Asa Hutchinson, a Republican, is the governor of Arkansas.
Make no mistake: I am pro-life. I believe there are some issues where the stakes are so high that government must play a role in private life. I have fought my share of battles in defending the role of faith in our society. At the same time, while governor, I have lowered taxes, balanced the budget and defended the Second Amendment. Yet the reaction of some of my conservative friends now makes me wish they would remember President Ronald Reagan’s admonition that if someone agrees with you 80 percent of the time then they are your friend and ally — not the enemy.
I vetoed this bill because it creates new standards of legislative interference with physicians and parents as they deal with some of the most complex and sensitive matters concerning our youths.
It is undisputed that the number of minors who struggle with gender incongruity or gender dysphoria is extremely small. But they, too, deserve the guiding hand of their parents and the counseling of medical specialists in making the best decisions for their individual needs.
H.B. 1570 puts the state as the definitive oracle of medical care, overriding parents, patients and health-care experts. While in some instances the state must act to protect life, the state should not presume to jump into the middle of every medical, human and ethical issue. This would be — and is — a vast government overreach.
Leadership is acting not just on your convictions but also on your compassion. Parents are doing their best to guide the young person God entrusted to them. As they seek medical help, it is important to understand the trauma, emotional challenge and love involved in making difficult decisions. The leading Arkansas medical associations, the American Academy of Pediatrics and medical experts across the country all oppose this law. Their concern is that denying best practice medical care to transgender youth can lead to significant harm to the young person — from suicidal tendencies and social isolation to increased drug use. Given these risks, we have to ask whether the state action helps or unjustifiably interferes.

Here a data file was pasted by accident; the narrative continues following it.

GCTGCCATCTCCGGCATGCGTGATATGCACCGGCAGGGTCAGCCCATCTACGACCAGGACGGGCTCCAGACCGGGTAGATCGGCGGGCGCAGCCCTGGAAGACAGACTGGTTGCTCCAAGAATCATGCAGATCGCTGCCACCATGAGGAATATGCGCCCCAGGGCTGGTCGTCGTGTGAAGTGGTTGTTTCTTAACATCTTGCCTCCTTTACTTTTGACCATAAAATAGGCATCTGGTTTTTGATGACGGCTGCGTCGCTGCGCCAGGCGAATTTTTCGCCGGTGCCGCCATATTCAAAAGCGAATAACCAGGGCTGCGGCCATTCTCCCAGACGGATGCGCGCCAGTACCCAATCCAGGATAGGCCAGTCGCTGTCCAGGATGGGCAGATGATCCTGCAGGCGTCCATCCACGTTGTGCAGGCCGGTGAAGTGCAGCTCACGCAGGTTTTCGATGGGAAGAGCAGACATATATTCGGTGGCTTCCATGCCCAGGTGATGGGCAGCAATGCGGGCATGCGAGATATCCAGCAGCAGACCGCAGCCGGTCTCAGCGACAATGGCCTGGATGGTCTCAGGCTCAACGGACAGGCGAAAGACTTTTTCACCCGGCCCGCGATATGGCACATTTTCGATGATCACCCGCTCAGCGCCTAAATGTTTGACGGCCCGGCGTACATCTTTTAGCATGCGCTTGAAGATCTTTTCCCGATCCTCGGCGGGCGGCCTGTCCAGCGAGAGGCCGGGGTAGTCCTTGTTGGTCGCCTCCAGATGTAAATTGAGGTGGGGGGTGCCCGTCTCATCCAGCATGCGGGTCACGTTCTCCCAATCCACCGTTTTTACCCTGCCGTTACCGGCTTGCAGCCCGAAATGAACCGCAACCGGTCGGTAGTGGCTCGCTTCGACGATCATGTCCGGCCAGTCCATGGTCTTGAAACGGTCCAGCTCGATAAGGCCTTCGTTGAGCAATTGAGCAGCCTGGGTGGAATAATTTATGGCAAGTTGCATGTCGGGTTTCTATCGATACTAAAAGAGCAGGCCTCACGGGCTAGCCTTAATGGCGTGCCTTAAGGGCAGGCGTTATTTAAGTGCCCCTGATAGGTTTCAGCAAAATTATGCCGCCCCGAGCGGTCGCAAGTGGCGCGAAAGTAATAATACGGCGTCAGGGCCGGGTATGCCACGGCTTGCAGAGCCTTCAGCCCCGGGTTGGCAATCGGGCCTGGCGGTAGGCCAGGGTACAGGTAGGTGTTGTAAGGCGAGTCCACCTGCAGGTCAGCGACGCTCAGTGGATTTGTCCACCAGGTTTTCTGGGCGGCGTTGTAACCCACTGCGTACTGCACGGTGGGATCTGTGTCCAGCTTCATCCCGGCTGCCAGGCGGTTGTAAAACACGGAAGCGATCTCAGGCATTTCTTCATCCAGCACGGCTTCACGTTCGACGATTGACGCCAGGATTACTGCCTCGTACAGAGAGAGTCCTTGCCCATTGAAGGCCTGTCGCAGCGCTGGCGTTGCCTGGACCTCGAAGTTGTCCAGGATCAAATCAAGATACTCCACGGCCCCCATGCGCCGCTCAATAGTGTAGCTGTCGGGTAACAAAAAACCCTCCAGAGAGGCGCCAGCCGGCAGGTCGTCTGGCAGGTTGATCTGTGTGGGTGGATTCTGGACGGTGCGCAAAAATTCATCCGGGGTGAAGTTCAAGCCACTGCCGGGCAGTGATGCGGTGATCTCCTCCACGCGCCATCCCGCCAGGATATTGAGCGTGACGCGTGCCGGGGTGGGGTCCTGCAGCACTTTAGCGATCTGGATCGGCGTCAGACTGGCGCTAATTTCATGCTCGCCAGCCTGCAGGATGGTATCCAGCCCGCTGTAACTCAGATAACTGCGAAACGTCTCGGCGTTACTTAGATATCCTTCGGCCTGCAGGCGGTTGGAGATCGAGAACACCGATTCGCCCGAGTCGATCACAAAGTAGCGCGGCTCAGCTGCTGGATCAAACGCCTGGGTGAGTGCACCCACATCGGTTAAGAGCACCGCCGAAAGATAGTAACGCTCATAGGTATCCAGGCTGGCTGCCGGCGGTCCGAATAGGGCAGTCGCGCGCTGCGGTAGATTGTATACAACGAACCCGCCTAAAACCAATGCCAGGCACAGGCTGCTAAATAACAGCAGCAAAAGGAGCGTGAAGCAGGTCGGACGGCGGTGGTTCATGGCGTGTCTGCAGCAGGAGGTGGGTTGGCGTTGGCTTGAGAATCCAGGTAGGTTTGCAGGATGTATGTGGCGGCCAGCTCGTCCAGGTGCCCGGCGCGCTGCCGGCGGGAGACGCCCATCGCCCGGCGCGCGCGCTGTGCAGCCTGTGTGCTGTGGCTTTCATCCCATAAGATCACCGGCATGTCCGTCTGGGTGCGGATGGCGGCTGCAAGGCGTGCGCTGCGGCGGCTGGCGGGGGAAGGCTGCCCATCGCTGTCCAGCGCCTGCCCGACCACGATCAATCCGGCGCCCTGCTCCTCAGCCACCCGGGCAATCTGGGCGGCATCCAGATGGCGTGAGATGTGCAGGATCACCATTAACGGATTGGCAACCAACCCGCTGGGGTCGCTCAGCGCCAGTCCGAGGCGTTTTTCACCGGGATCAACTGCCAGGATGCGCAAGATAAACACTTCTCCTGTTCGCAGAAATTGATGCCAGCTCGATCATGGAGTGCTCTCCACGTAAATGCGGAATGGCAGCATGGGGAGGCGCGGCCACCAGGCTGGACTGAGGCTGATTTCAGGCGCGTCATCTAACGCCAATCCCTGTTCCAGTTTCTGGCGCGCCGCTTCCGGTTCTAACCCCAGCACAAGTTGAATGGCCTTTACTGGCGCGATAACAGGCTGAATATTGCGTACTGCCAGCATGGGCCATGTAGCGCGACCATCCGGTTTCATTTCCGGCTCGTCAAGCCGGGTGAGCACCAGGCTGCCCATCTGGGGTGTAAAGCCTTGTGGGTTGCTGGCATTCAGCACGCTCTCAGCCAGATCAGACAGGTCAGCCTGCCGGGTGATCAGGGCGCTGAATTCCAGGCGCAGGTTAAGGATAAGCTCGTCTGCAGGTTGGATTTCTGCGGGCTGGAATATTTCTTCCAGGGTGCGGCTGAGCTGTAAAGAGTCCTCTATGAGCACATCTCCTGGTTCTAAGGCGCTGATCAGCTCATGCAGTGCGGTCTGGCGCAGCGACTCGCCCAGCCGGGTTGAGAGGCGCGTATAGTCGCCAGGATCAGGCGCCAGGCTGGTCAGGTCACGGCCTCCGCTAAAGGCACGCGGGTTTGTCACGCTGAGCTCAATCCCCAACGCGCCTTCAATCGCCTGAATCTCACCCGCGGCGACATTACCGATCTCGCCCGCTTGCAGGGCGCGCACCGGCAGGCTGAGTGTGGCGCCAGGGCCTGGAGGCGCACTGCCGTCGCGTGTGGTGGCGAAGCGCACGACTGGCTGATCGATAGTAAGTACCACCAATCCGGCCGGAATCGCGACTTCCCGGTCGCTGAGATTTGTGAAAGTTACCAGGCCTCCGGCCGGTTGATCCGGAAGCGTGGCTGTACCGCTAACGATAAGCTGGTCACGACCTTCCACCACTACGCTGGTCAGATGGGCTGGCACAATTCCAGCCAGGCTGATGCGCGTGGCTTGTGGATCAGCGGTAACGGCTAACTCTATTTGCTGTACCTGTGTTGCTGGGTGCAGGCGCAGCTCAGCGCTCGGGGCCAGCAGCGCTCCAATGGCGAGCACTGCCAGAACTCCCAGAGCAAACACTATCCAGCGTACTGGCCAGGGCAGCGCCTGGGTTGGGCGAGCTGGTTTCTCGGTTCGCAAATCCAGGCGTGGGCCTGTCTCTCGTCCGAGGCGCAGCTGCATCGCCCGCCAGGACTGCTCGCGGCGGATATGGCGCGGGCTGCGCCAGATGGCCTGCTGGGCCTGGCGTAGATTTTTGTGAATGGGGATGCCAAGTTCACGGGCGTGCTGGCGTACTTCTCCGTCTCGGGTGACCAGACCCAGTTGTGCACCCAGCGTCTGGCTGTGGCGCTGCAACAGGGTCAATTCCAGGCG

In Arkansas, gender reassignment surgery is not performed on anyone under 18. If H.B. 1570 simply prohibited gender reassignment surgeries for minors, reaffirming the present state of affairs, then I would have signed the bill.
Instead, it is overbroad and extreme, and does not grandfather in those young people who are currently under hormone treatment. The young people who are currently under a doctor’s care will be left without treatment when this law goes into effect.
They may look to the black market for their medications or travel out of state for care if they can afford to do so. This is not the right path to put them and their families on.
As I expected, the Arkansas General Assembly overrode my veto. But I acted on my convictions and based on what I learned in discussions with families, health-care professionals, faith leaders and transgender individuals. Of course, I listened to the thinking of legislators and followed the debate in the General Assembly. I came to the conclusion that this is a time to show compassion and to resist the temptation to severely restrict private family health-care decisions.
I am also hopeful that my action will cause conservative Republican legislators to think through these issues again, and hopefully come up with a more measured approach that allows a thoughtful study of the science and ethics surrounding health care for children and teenagers who experience gender dysphoria before acting. Government, under a conservative philosophy, should be restrained. This is an example of where that approach is better than overbroad actions that interfere with important relationships in our society.
If we are going to be a party of a restrained and limited government, then we actually have to practice those values at some point. If Democrats won’t, I hope Republicans, at least, can resist the constant pressure from activists to use government as a means to change the culture. We must remind ourselves that a change in society is led from the heart, the church and from a greater understanding of each individual that forms the fabric of this great nation.